What are the implications of the latest farm policy?
A two-year, highly partisan clash in the US Congress officially drew to a close on February 7, when President Barack Obama signed the Agricultural Act of 2014 (the “farm bill”) into law. The law authorizes more than $950 billion in government spending on nutrition programs, crop insurance, conservation efforts, commodity programs, and more over the next 10 years. “Farm bills are always complicated. This one is particularly complicated,” says IFPRI Senior Research Fellow David Orden.
Central to the stalemate was the embattled Supplemental Nutrition Assistance Program, commonly known as food stamps. The attempt to slash food stamp funding was seen by many as a politically—and some might add, morally—questionable move, and the $40 billion in cuts proposed by the House of Representatives was ultimately trimmed to an $8 billion reduction, amounting to less than a 1 percent contraction in expenditures.
As the World Trade Organization (WTO) continues to advocate for a less distorted global agricultural system, the farm bill does little to support the cause. By tying the payments made to farmers more closely to prices and production, the law moves away from so-called nondistortionary programs and toward those that can distort markets when falling prices trigger payouts. “This is quite retrograde,” says Orden.
“We’re moving in the wrong direction, back to continuing the long tradition of providing support to farmers when prices or revenues fall.”
Crop and dairy subsidies, particularly direct payments, were a long-controversial element of farm bills past. These no-strings-attached payouts, totaling approximately $5 billion a year, were disbursed to famers based on the size of their cropland—even if, in some cases, they didn’t plant a seed. While the new bill eliminates direct payments, it keeps other subsidies firmly intact—albeit in new forms.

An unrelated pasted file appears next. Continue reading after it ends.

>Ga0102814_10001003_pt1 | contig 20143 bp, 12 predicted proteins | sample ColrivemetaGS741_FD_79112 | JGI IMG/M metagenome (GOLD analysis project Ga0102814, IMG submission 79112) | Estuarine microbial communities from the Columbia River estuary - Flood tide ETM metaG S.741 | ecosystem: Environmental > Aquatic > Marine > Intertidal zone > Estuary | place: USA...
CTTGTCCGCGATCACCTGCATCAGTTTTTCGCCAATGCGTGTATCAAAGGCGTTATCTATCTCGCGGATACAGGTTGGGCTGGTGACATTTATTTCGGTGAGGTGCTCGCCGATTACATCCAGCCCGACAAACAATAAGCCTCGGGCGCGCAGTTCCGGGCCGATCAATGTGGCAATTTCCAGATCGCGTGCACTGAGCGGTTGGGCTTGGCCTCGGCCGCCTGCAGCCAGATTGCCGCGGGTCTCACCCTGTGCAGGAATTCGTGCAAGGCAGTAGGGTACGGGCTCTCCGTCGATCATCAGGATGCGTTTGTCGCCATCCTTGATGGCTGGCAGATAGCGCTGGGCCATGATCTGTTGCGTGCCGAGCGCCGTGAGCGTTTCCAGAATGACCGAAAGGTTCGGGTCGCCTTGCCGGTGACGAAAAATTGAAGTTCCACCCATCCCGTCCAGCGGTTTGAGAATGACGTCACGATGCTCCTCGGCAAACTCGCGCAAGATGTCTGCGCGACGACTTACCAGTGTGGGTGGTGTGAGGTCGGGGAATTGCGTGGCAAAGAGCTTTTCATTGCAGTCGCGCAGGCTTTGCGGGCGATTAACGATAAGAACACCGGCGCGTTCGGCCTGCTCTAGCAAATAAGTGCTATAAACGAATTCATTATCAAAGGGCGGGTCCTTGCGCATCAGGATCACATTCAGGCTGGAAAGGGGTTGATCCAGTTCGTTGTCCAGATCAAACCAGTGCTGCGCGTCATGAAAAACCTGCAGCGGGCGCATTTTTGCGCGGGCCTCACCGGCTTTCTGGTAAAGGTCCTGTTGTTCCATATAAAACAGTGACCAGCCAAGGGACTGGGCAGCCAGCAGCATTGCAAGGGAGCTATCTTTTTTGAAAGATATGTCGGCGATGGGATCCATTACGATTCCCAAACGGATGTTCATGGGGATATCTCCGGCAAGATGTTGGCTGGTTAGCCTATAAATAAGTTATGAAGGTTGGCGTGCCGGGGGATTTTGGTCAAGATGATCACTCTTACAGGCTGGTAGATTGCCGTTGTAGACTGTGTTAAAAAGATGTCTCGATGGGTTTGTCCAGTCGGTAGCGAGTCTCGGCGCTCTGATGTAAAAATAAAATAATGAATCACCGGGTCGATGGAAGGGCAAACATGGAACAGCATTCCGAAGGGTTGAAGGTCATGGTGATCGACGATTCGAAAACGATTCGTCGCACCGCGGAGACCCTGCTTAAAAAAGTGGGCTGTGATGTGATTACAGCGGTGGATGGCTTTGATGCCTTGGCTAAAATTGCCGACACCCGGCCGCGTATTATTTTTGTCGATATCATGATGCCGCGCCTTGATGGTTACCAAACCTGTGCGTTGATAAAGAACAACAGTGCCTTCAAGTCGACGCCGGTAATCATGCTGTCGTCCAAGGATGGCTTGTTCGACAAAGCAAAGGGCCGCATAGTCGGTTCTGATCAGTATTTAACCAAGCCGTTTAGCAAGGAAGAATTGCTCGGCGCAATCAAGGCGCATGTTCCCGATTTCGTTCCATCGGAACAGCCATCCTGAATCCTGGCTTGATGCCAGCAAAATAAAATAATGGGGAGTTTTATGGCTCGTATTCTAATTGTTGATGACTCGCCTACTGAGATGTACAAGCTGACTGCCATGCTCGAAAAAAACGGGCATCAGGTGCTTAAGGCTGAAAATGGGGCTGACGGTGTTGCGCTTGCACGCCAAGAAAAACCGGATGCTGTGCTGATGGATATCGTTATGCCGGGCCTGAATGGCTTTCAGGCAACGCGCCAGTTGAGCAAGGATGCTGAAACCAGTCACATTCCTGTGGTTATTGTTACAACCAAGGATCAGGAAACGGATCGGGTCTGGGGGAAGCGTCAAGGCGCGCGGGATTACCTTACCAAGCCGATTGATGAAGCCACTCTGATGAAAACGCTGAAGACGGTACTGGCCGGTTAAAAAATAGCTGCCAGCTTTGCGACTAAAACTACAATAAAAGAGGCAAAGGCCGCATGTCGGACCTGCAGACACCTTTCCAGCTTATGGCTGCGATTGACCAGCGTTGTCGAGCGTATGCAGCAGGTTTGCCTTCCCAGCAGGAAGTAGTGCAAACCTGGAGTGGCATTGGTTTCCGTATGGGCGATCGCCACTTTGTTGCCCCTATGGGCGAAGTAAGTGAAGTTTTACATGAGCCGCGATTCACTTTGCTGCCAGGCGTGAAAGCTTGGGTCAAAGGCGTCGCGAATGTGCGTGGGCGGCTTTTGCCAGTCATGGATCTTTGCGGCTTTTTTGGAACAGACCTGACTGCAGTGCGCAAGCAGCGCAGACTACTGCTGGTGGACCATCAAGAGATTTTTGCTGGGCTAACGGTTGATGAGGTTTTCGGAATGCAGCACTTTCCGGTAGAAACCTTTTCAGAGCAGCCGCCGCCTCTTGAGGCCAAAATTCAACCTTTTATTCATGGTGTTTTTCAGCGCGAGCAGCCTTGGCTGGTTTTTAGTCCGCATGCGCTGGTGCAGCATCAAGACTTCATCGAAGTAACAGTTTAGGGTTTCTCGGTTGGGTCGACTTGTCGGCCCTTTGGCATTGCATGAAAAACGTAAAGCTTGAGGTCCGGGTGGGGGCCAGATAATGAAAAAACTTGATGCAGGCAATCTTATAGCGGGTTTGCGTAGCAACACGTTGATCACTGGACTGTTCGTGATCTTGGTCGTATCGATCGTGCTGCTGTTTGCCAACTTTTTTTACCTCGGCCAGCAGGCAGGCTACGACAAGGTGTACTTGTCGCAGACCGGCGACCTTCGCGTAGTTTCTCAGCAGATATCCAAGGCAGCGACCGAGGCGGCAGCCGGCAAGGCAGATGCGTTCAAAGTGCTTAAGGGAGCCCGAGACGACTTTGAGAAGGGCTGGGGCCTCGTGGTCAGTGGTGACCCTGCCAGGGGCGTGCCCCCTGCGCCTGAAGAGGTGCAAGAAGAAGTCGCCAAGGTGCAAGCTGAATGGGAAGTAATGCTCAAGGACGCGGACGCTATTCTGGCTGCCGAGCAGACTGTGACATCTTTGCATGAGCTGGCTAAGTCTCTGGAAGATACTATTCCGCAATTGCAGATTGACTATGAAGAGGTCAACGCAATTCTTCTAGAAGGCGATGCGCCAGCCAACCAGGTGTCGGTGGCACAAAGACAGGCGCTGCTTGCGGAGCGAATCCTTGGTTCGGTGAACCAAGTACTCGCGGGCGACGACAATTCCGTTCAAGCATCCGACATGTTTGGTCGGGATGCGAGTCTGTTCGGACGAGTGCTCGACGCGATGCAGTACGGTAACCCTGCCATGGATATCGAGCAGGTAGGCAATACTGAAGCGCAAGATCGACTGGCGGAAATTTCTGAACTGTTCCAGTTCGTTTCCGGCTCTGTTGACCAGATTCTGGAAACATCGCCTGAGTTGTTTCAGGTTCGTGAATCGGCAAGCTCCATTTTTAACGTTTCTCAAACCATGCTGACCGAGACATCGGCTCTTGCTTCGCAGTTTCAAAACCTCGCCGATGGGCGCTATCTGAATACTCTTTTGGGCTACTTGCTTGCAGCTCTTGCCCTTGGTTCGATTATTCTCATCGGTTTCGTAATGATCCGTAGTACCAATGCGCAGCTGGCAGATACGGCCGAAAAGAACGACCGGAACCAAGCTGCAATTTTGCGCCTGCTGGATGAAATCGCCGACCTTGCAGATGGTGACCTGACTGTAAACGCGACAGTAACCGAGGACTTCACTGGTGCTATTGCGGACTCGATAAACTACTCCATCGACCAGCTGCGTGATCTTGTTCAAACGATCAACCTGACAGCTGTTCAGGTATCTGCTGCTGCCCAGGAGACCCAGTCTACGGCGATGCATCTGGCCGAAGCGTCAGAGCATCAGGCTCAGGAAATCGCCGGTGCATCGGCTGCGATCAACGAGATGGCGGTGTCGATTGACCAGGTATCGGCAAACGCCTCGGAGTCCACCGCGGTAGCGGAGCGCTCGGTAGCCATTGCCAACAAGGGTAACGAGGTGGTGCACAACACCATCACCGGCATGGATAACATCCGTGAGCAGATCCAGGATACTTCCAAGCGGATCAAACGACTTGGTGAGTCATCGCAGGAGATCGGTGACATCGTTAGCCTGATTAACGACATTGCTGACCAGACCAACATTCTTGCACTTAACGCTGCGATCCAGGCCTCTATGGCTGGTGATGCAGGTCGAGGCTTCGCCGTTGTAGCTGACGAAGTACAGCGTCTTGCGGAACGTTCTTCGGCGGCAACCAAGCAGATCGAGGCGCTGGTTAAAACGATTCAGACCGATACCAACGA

Crop insurance now plays a weighty role in farm policy, constituting the second-largest expenditure in the bill, surpassed only by nutrition spending. Since 2008, crop insurance covering farmers’ yield and revenue losses within a production year has displaced other types of farm assistance and was further strengthened in the farm bill. The law introduces a new Supplemental Coverage Option (SCO) that indemnifies farmers against smaller losses than covered under past insurance programs.
The farm bill also replaces past price and income support for cotton farmers with an insurance program—a change endorsed by domestic producers and intended to comply with WTO rulings on cotton. “This is perhaps the first time that the WTO has had such direct influence on US farm policy,” says Orden.
The 2014 farm bill debuts a new dairy insurance program based on the margin between milk prices and feed costs, as well. With these various additions, the insurance programs brandish a price tag of $90 billion over the next 10 years.
The farm bill strengthens more traditional types of farm assistance, too, revising past countercyclical price and revenue support programs. Farmers must choose between two types of countercyclical programs for each crop they produce: Price Loss Coverage (PLC) and Agriculture Risk Coverage (ARC). PLC provides payments to farmers when the price of a commodity drops below a predetermined floor. And ARC—like SCO—covers losses smaller than what would be covered by farmers’ crop insurance. Because these programs tie US policy more closely to prices and production, compared with the 2008 farm bill, expenditures will be less predictable and could prove significantly more costly should commodity prices fall.
The move toward policies bound to prices and production might not have happened had a stronger WTO Agreement on Agriculture been reached in the Doha Round negotiations in Bali in November 2013, Orden points out. “Now that this farm bill has been enacted into law,” he says, “it makes it all the more difficult for new WTO disciplines to be considered.”
At the end of the day, what remains is another expensive, distortionary, subsidy-laden bill. It is, indeed, a “new” farm bill but the song remains the same.
For more information on this topic:
- 21st-Century Agricultural Policies: The 2013 EU CAP and 2014 US Farm Bill, IFPRI policy seminar featuring Jean-Christophe Bureau, AgroParis Tech; Carl Zulauf, Ohio State University; David Orden, IFPRI & Virginia Tech; Shahid Rashid, IFPRI; Vince Smith, Montana State University & American Enterprise Institute, July 16, 2014